EFQM | Primary Partner
NEWSLETTER

The Benefits of Being a BQF Assessor

Tue, 12/03/2019 - 12:16

Jamie Green, Business Improvement Manager at Chiltern Railways, shares his journey of becoming a first time assessor through BQF.

I have worked with the EFQM model for over 10 years, learning and making my way around the model understanding the value added to the sector I worked in. However, six years ago a new role pushed me to use the EFQM Model & RADAR scoring approach to deliver continuous improvement. It worked with staggering results. Since then I have utilised the model to deliver results wherever I have been, encouraging other users and businesses to follow the approach to deliver benefits.

In 2017, I ran a full Recognised for Excellence (R4E) assessment for Chiltern Railways that delivered a 5* result and a 600 award. We were also awarded the prestigious BQF National Innovation Award as part of the UK Excellence Awards for using my experiences of the model to drive the overall assessment and key components of continuing improvement further. Achieving the award drove me to pursue the model even further, and after receiving sought out advice from BQF, I have improved in business strategy, process and systems. Most significantly, they suggested I should consider being an assessor. I was delighted!

In February this year I was selected to complete my first ever assessment as a trained assessor of the model. It was an R4E assessment, and my personal objective from the assessment was to capture as much best practice to bring back to the business for either Business as usual delivery or to assist with our next external assessment.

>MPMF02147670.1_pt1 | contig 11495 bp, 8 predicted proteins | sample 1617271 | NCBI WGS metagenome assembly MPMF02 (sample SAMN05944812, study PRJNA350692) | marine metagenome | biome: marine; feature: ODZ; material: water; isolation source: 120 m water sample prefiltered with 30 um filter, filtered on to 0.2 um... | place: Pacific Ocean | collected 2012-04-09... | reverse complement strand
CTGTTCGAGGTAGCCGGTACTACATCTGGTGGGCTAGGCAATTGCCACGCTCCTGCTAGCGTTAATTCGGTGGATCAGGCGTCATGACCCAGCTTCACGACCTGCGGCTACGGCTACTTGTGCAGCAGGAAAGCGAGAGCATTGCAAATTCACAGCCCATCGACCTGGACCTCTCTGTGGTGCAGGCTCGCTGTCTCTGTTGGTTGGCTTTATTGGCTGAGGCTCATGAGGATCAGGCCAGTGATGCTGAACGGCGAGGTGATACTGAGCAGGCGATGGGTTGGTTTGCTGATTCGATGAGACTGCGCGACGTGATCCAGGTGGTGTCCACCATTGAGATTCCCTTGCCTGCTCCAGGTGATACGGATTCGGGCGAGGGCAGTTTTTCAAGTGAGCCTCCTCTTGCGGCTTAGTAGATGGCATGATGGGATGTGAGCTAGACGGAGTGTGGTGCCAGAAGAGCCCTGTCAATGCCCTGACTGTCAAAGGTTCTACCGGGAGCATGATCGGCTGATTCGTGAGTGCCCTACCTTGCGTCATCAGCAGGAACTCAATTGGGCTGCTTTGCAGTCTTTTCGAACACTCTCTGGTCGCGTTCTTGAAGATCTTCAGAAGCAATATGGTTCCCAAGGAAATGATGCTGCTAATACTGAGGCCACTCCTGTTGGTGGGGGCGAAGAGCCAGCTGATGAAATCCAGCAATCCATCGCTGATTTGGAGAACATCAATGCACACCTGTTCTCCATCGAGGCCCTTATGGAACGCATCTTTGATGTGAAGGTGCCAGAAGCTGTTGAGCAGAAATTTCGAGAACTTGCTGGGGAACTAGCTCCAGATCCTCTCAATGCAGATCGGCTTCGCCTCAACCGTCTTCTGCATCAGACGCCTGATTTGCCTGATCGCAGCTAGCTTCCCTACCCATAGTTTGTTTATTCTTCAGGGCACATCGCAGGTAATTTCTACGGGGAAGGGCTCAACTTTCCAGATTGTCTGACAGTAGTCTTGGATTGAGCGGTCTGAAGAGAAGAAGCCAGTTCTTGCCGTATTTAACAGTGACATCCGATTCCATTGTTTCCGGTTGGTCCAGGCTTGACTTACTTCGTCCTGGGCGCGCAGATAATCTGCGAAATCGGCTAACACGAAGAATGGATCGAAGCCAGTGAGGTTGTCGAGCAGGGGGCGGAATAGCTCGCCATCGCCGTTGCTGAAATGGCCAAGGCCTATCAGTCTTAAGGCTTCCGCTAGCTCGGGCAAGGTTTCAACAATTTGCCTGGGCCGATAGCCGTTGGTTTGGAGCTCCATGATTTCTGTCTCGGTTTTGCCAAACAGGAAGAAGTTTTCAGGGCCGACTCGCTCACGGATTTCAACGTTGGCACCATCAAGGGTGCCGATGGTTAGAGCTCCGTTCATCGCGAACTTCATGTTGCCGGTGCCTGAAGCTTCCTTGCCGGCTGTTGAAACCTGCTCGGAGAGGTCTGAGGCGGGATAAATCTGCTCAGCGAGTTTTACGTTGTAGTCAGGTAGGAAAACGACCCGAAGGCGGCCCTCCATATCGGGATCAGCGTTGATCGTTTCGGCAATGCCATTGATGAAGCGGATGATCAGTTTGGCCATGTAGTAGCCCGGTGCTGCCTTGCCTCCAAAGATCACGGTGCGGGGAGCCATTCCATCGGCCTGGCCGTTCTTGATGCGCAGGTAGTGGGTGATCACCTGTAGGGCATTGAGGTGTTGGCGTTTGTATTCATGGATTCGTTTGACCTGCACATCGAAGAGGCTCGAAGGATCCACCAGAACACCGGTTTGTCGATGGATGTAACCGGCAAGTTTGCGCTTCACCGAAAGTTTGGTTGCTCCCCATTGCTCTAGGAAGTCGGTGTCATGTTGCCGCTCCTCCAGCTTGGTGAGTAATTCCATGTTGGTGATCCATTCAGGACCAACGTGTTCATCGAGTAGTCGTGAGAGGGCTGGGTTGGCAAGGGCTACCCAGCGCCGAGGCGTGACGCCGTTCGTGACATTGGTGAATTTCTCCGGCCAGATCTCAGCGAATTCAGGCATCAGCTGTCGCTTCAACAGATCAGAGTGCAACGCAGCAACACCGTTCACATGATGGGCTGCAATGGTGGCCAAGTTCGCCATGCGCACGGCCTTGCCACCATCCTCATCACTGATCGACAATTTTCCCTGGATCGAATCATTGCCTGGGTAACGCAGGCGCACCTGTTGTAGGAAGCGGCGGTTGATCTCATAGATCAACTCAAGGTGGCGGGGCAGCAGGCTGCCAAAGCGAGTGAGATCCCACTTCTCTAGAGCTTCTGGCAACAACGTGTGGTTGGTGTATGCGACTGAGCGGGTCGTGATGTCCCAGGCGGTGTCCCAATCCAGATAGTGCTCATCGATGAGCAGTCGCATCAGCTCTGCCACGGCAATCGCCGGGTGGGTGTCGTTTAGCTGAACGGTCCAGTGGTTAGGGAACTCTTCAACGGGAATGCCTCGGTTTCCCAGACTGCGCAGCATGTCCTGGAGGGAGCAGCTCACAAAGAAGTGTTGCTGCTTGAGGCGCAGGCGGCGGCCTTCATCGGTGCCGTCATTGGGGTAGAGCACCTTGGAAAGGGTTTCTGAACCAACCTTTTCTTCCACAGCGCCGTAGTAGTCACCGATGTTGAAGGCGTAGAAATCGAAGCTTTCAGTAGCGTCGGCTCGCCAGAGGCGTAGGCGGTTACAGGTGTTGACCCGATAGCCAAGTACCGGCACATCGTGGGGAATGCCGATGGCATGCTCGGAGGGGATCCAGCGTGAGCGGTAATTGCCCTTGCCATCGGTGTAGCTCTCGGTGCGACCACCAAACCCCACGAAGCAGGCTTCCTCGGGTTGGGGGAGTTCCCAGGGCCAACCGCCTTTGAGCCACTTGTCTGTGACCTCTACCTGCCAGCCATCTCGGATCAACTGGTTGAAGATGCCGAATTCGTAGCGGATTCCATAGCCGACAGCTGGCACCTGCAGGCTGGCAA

I enjoyed the five day assessment thoroughly, from the planning to the brilliant support provided by BQF. I am proud of what I achieved – I had a huge impact in the feedback stage of the assessment and was responsible for accountable criteria. Although the assessment was exhausting, it was made easier by the BQF team preparing me beforehand for the assessment. I thought I knew the model well, but the assessing made me understand how the model aligns with making the business perform better, rather than operating the model as a nine singular criteria.

As a result of this experience I have 36 recommendations and best practice ideas to use back in my own business and I now have a real thirst to complete further assessments and complete the Qualified Assessor Training (QAT).

Want to become an assessor?

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Already EAT trained and want to join a team either as an experienced or new assessor? Please email Diane Dibley for more information. Alternatively, if you’d like to join our next QAT course from 30 April – 2 May, find out more and book your place here.